Bhaona – Origin, Tradition and Aesthetics

Indian Intangible cultural heritage is woven by multiple threads like religion, race, rituals and practices on a diversified geographical loom where Assam being an integral part has contributed immensely to accentuate the creation of unique visual narratives in Indian Cultural Diaspora. Amongst the many intangible cultures, performing arts have been a cornerstone from ancient times. This sector includes theatres, drama, dance, opera, musicals, circus art, recitation, mime shows, puppetry, magic shows, etc.

The drawings and paintings showcasing dance, drama, music on cave walls by early men denotes that this tradition was prevalent since a very long time. The enactment of hunting expeditions performed by early men can be considered the most ancient form of drama performance. In India the discovery of Sitabena and Jogimara caves in Sarguya, Chattisgarh are considered world’s oldest theaters which were used for drama and dance performance. Seals date to Indus Valley Civilization also show the prevalence of drama, where a man playing a drum and another person disguised as a tiger is shown. Gradually from the Vedic times this tradition started mushrooming and gave birth to the classical theater. Bharatamuni wrote book on aesthetics of drama called Natyashastra. The epics Ramayana and Mahabharata became the main source of inspiration for the development of classical theatre. Bhasa, Asvaghoisa, Kalidasa, Shudraka, Vishakhadutta and Bhavabhuti were amongst the great dramatist of antiquity.

Rama and Lakshmana takes down a demoness in the play Rama -Vijaya enacted in the Kamalabari Satra, Majuli
Rama and Lakshmana takes down a demoness in the play Rama -Vijaya enacted in the Kamalabari Satra, Majuli

The practice of drama in the northeastern part of India too developed slowly and gradually since there were religious, social and political connections with the rest of India since time immemorial.  But in Assam the tradition of drama performance found impetus during the time of Srimanta Shankardeva (1449-1568), the bhakti saint of Assam. During his time drama came to be known as Bhaona or Ānkia Nāt.

Origin of Bhaona or Ankia Nat.

Prior to the time of Srimanta Shankardeva, there was prevalence of various forms of folk arts with dramatic elements which are still in practice in few parts of Assam. The most distinctive and ancient form of folk drama is Ōjapāli. It is not known as to when and where this art form was first started, but its reference in classical Assamese literature is seen. Ōjapāli usually consists of five to six people with the master or Oja and other assistants called pali. The masters recite the scriptures by engaging himnslef in various body movements while his assistants repeat the verses and provide musical accompaniments with cymbals and their feet. The Oja moves around the stage in rhythmic style and there is exchange of dialogues in humorous manner between him and the chief of the assistants (pali) called the dainapali. Thus, because of the use of such dramatic gestures makes this art form semi dramatic art form. This art form is divided into two broad categories; epic based Ojapali and non-epic based Ojapali.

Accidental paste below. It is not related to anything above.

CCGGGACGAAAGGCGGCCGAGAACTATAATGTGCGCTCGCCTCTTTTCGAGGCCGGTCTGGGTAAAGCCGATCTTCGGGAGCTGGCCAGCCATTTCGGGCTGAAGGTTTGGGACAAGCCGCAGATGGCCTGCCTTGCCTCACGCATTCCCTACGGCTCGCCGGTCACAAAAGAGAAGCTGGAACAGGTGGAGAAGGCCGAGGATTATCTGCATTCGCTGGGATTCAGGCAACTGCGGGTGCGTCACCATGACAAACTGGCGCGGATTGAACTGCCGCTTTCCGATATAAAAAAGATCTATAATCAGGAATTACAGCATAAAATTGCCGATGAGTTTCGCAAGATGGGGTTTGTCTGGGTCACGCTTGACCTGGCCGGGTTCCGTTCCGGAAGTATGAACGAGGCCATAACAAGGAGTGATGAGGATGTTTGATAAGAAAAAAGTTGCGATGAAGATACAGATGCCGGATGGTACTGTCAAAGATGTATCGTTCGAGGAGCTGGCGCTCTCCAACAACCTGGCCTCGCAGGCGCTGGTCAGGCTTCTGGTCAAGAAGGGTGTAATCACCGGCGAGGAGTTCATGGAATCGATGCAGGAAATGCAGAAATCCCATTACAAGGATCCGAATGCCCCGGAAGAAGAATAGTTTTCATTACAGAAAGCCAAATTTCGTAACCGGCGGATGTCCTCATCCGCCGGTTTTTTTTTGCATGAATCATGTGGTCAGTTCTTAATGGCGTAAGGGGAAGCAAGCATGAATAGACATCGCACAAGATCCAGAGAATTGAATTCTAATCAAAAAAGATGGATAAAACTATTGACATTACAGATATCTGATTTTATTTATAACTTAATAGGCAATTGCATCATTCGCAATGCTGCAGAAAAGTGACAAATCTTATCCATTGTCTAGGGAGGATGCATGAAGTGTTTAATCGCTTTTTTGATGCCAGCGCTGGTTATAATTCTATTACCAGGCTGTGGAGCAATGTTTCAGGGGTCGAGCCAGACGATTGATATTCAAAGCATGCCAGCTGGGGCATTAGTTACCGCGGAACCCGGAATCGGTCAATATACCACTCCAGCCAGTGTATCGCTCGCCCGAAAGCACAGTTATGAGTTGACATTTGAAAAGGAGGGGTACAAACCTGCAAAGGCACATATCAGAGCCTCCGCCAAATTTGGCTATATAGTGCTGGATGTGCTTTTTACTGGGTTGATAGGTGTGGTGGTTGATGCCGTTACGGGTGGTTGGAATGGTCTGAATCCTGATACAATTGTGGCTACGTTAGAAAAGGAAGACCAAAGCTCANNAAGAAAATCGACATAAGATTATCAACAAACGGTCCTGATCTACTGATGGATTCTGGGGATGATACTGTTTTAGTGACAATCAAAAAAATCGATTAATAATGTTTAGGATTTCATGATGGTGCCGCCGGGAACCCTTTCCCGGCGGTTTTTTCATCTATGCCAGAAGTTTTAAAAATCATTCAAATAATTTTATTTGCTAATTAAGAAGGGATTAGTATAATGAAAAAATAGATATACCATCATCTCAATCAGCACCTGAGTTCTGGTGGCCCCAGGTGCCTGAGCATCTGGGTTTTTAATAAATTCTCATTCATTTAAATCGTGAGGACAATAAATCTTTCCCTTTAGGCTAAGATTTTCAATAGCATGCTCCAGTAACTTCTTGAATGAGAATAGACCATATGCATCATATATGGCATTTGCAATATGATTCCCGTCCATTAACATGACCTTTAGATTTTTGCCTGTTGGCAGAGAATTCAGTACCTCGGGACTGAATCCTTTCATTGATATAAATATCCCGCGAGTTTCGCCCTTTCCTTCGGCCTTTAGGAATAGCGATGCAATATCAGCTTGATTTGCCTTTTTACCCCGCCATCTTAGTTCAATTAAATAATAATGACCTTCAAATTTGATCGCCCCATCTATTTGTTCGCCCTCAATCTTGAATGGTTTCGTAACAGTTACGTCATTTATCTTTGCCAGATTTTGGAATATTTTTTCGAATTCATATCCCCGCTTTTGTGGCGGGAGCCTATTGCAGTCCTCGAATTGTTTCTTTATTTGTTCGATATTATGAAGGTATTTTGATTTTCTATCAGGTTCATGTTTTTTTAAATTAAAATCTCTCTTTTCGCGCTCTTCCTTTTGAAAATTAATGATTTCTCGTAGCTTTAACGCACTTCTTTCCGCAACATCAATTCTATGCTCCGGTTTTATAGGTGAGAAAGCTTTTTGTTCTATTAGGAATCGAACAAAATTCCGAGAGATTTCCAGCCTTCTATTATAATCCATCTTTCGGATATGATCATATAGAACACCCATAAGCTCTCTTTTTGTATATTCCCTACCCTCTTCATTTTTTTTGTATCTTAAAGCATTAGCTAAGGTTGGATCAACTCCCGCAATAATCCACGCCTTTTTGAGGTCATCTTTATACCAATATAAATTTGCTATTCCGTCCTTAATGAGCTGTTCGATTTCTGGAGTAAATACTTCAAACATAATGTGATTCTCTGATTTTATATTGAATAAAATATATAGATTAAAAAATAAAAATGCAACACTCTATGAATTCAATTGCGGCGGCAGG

Another unique folk drama of Assam is Dhuliā Bhāonā, it is a major traditional performance in North Kamrup area. This particular dance drama tradition uses endless improvisations which has two stages, in the first stage the dhulias(drummers) beat the drums and sings and dances by clapping and by playing cymbals. In the second stage they present a dramatic scene based on mythological episodes. Dhuliā Bhāonā is of three types; i) Sabha Gowa Bhaona, ii) Biya gowa bhaona,iii) Puja gowa bhaona which is divided in accordance to the place, occasion and theme of the performance.

ground plan of a naamghar showing the bhaona stage, auditorium and greenroom
ground plan of a naamghar showing the bhaona                         stage, auditorium and greenroom

There are other folk drama performances like Khuliā Bhāonā, which is somewhat similar to Dhuliā Bhāona, but instead of the dhol they use khols.  Kushan gan is again another type of folk drama. It is performed in Goalpara region of Assam and is practiced in open theatres; they take the themes mainly form Ramayana and Mahabharata.

These above mentioned folk drama styles of Assam are practiced only in a very few places of Assam today. The most predominant drama style of Assam is considered to be the Ānkia Nāt or the Bhaona, which was introduced by the great Bhakti Saint of Assam, Srimanta Shankardeva is Ānkia Nāt the most genius creation of the great Guru. The base of the Ānkia Nāt is no doubt an amalgamation of the format of puppetry, ojapali and other folk traditional dance drama routine.